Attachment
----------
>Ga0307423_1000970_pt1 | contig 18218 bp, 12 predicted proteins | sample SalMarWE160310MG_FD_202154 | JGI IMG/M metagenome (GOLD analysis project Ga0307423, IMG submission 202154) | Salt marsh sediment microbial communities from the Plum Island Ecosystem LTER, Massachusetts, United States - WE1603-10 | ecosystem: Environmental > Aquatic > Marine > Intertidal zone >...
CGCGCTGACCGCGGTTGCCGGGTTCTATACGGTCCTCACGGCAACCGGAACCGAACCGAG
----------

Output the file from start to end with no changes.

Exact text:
>Ga0307423_1000970_pt1 | contig 18218 bp, 12 predicted proteins | sample SalMarWE160310MG_FD_202154 | JGI IMG/M metagenome (GOLD analysis project Ga0307423, IMG submission 202154) | Salt marsh sediment microbial communities from the Plum Island Ecosystem LTER, Massachusetts, United States - WE1603-10 | ecosystem: Environmental > Aquatic > Marine > Intertidal zone >...
CGCGCTGACCGCGGTTGCCGGGTTCTATACGGTCCTCACGGCAACCGGAACCGAACCGAG